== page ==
NOAA's Response and Restoration Blog

An inside look at the science of cleaning up and fixing the mess of marine pollution


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From Mess to Marsh: A Superfund Success for Restoration near Galveston Bay, Texas

This is a post by the Office of Response and Restoration’s Jessica White.

Oil pit at Malone Service Company waste site.

Oil pits dominate the landscape at the Superfund site where the Malone Service Company processed waste chemicals and oils from 1964 to 1996. (NOAA)

In many ways, the Superfund site at the former home of the Malone Service Company in Texas City, Texas, is just like the hundreds of other waste sites scattered across this country.

It is located on what was once undeveloped land, bordered by productive wetland and marsh, a lake, and Galveston Bay, the nation’s seventh largest estuary.

The stream of pollution began back in the 1960s when the company set up shop as an industrial waste disposal facility. This was before a veritable flood of federal and state laws (like the Clean Water Act and the Comprehensive Environmental Response, Compensation and Liability Act, a.k.a., CERCLA or the Superfund Law) began to regulate or prohibit dumping hazardous waste into the environment. (But mismanagement of the waste continued even after CERCLA was passed in 1980.)

The list of those potentially responsible for the pollution is long and ranges from large businesses to government entities to small private companies.

Here too, the contamination was varied (e.g., heavy metals, potentially toxic oil residues) and comprehensive, affecting the soil, water, and underwater sediments [PDF]. And, of course, it injured a number of natural resources, including birds, aquatic life, and their habitats.

The Malone Service Company Superfund site and surrounding area near Texas City, Texas.

The Malone Service Company Superfund site and surrounding area near Texas City, Texas. Click to enlarge.

What sets this case apart from most is that those potentially responsible for the pollution and the state and federal governments were able to work together to reach an agreement to clean up and restore the affected natural resources—no easy feat considering the long and complicated history.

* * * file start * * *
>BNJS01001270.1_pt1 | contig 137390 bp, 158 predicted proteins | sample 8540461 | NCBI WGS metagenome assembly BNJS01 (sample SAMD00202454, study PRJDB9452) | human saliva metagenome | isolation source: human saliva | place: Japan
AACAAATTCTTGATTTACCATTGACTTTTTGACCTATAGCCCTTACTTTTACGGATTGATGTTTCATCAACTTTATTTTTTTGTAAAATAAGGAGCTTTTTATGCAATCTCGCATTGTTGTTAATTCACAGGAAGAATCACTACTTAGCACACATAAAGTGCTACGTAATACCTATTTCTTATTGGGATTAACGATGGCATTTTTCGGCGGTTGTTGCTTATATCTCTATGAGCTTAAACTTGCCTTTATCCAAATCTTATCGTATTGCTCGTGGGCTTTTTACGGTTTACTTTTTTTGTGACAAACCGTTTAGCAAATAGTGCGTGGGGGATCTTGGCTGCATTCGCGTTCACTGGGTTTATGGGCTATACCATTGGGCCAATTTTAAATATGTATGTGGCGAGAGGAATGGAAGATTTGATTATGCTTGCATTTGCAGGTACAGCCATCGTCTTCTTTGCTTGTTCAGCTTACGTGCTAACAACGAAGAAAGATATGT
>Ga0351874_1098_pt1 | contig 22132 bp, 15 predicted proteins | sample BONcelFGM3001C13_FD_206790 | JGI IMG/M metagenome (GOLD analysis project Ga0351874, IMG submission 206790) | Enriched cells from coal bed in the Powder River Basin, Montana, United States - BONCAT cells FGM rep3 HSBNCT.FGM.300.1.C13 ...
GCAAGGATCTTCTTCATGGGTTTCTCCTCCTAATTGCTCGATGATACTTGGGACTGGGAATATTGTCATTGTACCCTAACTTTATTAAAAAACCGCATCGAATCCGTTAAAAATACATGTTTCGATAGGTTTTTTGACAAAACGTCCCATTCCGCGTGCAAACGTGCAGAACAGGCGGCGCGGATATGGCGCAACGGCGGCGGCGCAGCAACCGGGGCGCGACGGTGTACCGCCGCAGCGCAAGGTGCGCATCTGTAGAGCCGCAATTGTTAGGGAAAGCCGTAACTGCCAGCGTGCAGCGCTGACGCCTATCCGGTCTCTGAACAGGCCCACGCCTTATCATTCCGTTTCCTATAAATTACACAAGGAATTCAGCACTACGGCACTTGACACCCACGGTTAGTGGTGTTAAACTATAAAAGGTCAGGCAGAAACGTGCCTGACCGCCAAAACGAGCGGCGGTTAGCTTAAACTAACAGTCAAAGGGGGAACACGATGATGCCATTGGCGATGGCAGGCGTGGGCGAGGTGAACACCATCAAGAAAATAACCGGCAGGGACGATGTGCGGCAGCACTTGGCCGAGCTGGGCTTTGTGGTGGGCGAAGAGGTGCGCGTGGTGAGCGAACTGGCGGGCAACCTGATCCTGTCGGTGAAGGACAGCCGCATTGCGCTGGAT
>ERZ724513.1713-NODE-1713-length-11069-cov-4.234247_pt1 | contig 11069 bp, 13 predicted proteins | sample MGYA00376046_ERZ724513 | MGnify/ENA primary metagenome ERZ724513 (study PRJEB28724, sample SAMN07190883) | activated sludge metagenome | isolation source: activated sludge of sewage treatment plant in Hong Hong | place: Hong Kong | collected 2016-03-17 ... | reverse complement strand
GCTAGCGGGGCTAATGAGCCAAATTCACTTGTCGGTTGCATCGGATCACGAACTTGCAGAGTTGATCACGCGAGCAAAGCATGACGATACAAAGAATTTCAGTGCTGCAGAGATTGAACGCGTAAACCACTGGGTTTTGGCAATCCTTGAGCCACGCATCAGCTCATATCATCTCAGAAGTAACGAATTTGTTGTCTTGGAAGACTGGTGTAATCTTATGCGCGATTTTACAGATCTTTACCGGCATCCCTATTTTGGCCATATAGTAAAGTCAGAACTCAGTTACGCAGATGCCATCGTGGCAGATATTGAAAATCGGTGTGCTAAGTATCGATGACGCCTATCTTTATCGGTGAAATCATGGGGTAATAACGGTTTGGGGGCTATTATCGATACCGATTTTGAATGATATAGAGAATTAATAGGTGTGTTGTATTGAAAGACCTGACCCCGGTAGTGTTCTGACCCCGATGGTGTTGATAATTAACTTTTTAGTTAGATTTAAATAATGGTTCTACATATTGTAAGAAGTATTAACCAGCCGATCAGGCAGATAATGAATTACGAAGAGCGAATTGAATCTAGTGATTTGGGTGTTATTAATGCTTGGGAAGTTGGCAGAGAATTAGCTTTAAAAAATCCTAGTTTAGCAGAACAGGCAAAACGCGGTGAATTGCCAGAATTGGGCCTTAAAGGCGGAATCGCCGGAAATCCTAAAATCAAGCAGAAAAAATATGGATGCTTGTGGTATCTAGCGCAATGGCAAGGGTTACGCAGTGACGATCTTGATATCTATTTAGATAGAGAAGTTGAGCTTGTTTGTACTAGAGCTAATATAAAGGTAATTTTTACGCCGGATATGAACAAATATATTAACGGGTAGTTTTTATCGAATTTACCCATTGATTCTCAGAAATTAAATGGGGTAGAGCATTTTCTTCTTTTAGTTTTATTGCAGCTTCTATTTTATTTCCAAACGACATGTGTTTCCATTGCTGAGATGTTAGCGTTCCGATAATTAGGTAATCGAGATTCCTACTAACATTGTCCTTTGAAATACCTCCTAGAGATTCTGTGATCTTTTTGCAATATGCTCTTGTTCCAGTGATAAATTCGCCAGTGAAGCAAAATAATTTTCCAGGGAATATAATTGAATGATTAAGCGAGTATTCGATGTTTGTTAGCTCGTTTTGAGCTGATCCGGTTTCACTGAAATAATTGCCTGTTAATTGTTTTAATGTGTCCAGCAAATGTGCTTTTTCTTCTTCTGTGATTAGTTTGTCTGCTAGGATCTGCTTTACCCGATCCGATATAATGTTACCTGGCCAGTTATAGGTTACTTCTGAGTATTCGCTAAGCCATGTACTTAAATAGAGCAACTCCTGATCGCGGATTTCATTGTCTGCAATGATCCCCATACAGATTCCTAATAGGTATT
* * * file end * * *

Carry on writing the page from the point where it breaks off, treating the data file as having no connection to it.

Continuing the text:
I entered the scene in 2004, working as a scientist to investigate how bad the contamination was and which natural resources were impacted. I have continued working on the Malone site as it makes its way from remediation toward recovery and long-term monitoring.

By participating in the Superfund process, the trustees (charged with protecting public natural resources) and I were able to get the information we needed to conduct our damage assessment of those resources without having to perform independent studies. This saved both time and money.

Fortunately, we were also able to contribute to this restoration process everything we know about these animals, plants, and habitats, ensuring that the environmental impacts were adequately addressed and that further impacts from cleanup would be minimized. Collaborating with the U.S. Environmental Protection Agency (EPA), which leads Superfund cleanups, made this a win-win situation.

Our damage assessment showed the natural resources living in coastal prairie habitat, freshwater habitat, and saltwater marsh habitat suffered significantly. In particular, birds and invertebrates really felt the effects of the contaminated water and sediments.

Campbell's Bayou cemetery and restoration workers.

The cemetery for the 19th century settlement known as Campbell’s Bayou, a state historic site, is actually located on the Malone waste site. Restoration experts had to work around the cemetery. (NOAA/Jessica White)

(And in a highly unusual twist, we had to work around a cemetery for the old settlement of Campbell’s Bayou, which is a state historic site.)

So, how much would it cost to restore, replace, or acquire the equivalent of these injured habitats? After adding in the cost of a few other things, such as monitoring the environment’s future health? The number which the trustees and those paying finally settled on was $3 million.

Still ahead, however, is identifying the most appropriate restoration projects to make up for these losses. Likely restoration will take the form of preserving marsh habitat or acquiring marsh and oak motte (grove) habitat. It could even mean constructing new marsh nearby.

On top of the $3 million for restoration is another $56.4 million to clean up the remaining pollution. This remediation, which the EPA will oversee, will be the first step toward primary on-site restoration of the Malone Superfund site.

Unlike many other waste sites which sit lingering across the country, the trustees, EPA, and potentially responsible parties have overcome many obstacles to remove this source of contamination from the Texas City community and restore the habitat for the natural resources depending on it.